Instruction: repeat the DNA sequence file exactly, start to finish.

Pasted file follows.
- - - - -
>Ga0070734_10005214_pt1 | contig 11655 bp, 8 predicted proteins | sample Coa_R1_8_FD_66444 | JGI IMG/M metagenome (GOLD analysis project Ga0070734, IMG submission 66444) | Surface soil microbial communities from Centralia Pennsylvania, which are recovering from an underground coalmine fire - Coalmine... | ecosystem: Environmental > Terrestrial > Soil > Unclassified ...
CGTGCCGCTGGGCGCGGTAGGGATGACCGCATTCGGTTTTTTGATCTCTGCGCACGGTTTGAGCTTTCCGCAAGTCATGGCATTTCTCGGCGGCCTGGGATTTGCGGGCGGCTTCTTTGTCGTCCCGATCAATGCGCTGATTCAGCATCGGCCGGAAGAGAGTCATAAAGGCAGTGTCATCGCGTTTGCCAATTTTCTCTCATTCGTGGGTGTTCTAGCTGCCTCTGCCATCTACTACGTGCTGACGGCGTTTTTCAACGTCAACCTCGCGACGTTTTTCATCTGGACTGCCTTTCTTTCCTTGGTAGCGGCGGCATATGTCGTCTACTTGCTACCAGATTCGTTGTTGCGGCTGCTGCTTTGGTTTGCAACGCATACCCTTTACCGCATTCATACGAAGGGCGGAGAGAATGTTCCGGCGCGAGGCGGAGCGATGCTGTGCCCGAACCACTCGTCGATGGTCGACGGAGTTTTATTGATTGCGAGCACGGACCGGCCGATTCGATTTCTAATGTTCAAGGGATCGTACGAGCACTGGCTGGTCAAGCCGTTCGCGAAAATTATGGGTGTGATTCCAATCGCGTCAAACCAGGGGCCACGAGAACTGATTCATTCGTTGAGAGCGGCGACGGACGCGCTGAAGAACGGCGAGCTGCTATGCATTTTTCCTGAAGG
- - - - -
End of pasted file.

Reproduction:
>Ga0070734_10005214_pt1 | contig 11655 bp, 8 predicted proteins | sample Coa_R1_8_FD_66444 | JGI IMG/M metagenome (GOLD analysis project Ga0070734, IMG submission 66444) | Surface soil microbial communities from Centralia Pennsylvania, which are recovering from an underground coalmine fire - Coalmine... | ecosystem: Environmental > Terrestrial > Soil > Unclassified ...
CGTGCCGCTGGGCGCGGTAGGGATGACCGCATTCGGTTTTTTGATCTCTGCGCACGGTTTGAGCTTTCCGCAAGTCATGGCATTTCTCGGCGGCCTGGGATTTGCGGGCGGCTTCTTTGTCGTCCCGATCAATGCGCTGATTCAGCATCGGCCGGAAGAGAGTCATAAAGGCAGTGTCATCGCGTTTGCCAATTTTCTCTCATTCGTGGGTGTTCTAGCTGCCTCTGCCATCTACTACGTGCTGACGGCGTTTTTCAACGTCAACCTCGCGACGTTTTTCATCTGGACTGCCTTTCTTTCCTTGGTAGCGGCGGCATATGTCGTCTACTTGCTACCAGATTCGTTGTTGCGGCTGCTGCTTTGGTTTGCAACGCATACCCTTTACCGCATTCATACGAAGGGCGGAGAGAATGTTCCGGCGCGAGGCGGAGCGATGCTGTGCCCGAACCACTCGTCGATGGTCGACGGAGTTTTATTGATTGCGAGCACGGACCGGCCGATTCGATTTCTAATGTTCAAGGGATCGTACGAGCACTGGCTGGTCAAGCCGTTCGCGAAAATTATGGGTGTGATTCCAATCGCGTCAAACCAGGGGCCACGAGAACTGATTCATTCGTTGAGAGCGGCGACGGACGCGCTGAAGAACGGCGAGCTGCTATGCATTTTTCCTGAAGG